FABULOUS! Light, airy and tasty. I literally whipped my ricotta and mascarpone…took several minutes. Also used Sorrento whole milk ricotta because it is not at all grainy. After I removed the cake from the oven and let it sit for about 10 minutes, saw it started to deflate, which was to be expected. I ran a knife around the edge, which prevented any sinking of the cake in the middle (as in the photo above). So by the time the cake cooled completely, it was a uniform layer. People swooned over this! thanks!

  32. On March 27, 2013 at 1:13pm, Michele said...

    I am going to give this a try … Not much of a baker , but I LOVE Italian cheesecake

    Should i use …
    Fresh ricotta or from the cold section in the supermarket ?

    Thank you
    Happy Easter to all

  33. On August 23, 2013 at 3:22pm, Frances Nadeau said...

    I just made La Tavola Della Mia Famiglia (Italian Ricotta Cheese Cake) I thought it deserved the full name. Ii is so good.I was actually trying to copy an Italian Cheesecake that I found in one of the Restaurants in Naples, Florida.Unfortunately I don’t have their recipy.I didn’t have the Orange Flower Water, that was disappointing but I used the Orange Extract and I thought it was great.It did leak a bit as it was cooling down but I poured it off.I did not touch the cake for a few hours after it came out of the oven.It was coming away itself.I loved the Ameretta on the base and next time I will put a little more on the sides for that extra crunch.I put it in the fridge overnight and we had it for my daughters birthday.We were wondering how it would be if we didn’t refridgerate it.Anyway, everything about it looked great. I am very pleased. Lol

  34. On October 11, 2013 at 7:03am, Margherita said...

    Ciao! I wanted to take time to write a comment about this incredible recipe. I have been wanting to make an authentic Italian Ricotta Cheesecake but wanted to combine Mascarpone Cheese with the ingredients as the author did, but was unsure of the measurements to create a perfect balance. I have made my mother and Nonna’s Ricotta Pie for years now and it comes out delicious time and time again, but it has absolutely no Mascarpone Cheese in it. I find the NY Cheesecakes to be tasty, but a little too dense and sweet at times when I buy them from regular stores. And like the author, my family (entire family) originated in Italy and came over on the boat to NY. Now… the pastry shoppes in NY are delicious, but living now in Florida, I’m lucky if I can find anything authentic, including pizza. Being that I love to cook, I often making everything myself… but the Florida heat at times discourages me from baking… too hot!!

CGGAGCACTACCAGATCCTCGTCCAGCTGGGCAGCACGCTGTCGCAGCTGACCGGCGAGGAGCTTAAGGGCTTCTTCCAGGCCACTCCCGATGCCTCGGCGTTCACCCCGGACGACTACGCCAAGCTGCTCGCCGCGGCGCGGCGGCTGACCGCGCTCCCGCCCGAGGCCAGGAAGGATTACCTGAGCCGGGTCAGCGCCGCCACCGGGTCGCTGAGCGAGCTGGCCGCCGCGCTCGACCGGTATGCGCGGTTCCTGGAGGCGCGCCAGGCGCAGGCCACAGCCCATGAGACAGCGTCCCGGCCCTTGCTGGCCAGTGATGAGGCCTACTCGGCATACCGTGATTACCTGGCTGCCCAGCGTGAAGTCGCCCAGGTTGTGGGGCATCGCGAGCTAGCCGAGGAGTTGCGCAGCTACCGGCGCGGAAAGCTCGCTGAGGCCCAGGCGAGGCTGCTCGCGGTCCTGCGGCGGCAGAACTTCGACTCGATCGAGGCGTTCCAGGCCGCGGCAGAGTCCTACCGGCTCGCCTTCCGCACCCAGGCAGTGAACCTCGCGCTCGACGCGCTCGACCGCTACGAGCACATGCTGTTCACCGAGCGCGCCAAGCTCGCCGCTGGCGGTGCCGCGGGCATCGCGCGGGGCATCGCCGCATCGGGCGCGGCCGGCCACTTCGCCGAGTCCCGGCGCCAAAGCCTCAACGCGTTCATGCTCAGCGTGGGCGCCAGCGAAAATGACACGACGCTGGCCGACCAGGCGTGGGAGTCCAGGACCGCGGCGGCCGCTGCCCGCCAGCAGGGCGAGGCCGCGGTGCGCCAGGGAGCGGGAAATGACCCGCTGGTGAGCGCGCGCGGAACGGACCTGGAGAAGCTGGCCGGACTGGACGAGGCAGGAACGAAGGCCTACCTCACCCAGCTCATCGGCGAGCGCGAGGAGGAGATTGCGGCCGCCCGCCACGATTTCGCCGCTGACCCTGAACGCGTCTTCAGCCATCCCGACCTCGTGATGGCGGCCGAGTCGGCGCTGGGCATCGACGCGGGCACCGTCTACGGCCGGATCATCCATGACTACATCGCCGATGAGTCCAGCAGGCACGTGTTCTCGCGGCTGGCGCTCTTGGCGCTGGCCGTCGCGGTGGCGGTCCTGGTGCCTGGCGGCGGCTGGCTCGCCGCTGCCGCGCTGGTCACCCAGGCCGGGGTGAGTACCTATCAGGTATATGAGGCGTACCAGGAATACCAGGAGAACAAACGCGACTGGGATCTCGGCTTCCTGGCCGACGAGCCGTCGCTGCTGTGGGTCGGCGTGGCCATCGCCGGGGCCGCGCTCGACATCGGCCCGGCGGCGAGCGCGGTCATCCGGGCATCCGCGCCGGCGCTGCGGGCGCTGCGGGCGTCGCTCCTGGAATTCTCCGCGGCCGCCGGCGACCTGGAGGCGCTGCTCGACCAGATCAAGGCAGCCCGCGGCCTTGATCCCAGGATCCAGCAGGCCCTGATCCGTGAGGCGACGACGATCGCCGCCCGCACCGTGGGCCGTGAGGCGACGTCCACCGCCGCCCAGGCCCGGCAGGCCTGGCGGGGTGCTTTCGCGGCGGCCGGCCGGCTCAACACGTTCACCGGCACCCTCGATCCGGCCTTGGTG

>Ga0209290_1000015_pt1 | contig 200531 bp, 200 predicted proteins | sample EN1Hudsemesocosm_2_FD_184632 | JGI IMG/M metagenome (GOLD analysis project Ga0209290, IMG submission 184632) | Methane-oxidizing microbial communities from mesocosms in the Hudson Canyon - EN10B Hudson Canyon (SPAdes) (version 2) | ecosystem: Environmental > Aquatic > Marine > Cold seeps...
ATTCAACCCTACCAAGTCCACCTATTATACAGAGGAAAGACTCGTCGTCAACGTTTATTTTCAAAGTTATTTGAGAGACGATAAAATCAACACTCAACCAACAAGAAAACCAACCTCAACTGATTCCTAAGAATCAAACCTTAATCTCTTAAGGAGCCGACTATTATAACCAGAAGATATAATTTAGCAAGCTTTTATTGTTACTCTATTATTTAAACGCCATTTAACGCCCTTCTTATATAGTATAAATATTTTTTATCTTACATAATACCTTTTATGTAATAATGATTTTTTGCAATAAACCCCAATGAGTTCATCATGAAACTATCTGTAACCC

We had our first “cooler” temps move through yesterday… low 60s in the morning and beautiful days for the next week. I decided to get up very early this morning since we dropped to 58 (my kind of weather!) and while I could have my windows open, and since this recipe requiers 2 hours of oven time, I decided this would be the best morning to bake it.

    I followed the recipe to the tee (minus the Orange Flower Water as I could not obtain it here). I used Polly-O Ricotta which is exactly 2 pounds in the container. I drained it in 3 separate cheesecloth balls overnight to ensure the liquid would drain from it as I did not want to have any problems. However, I will say when I’ve my family’s Ricotta Pie so many times before, I’ve never had to drain the Ricotta prior to baking and it comes out perfect each time! But, to ensure things went well, and being it’s not cheap to bake your own cheesecake especially when purchasing Mascarpone cheese, I took the added extra precaution of draining the Ricotta overnight. I monitored the liquid from 30 minutes (as the recipe calls for draining) to what I had this morning… I think I had an extra tablespoon of liquid. Not bad.

    As I sit here and type this, the cheesecake is settling in the oven for 30 minutes. I have to tell you it’s absoluetly beautiful. The height on the cake is spectacular. I baked it the entire 1 – 1/2 hours on 325 as it called for and am leaving it to “settle” as a good cook knows, cheesecake MUST settle before you remove it from the oven or it’s a mess. It’s a perfect light golden brown on top. I did not have to cover it to protect it from burning. I tend to make sure I do not open the oven ONCE during baking to ensure even temperature through and through. I can tell by looking at it that it’s cooked thoroughly without opening it to check for wiggling. The center is golden brown on top… perfect! I know it will deflate a tad in the center as all good cheesecakes do when they come out of the oven, but this is the fluffiest cheesecake I’ve baked. I’ve used cream cheese in the past without the Ricotta and it’s not this fluffy and thick.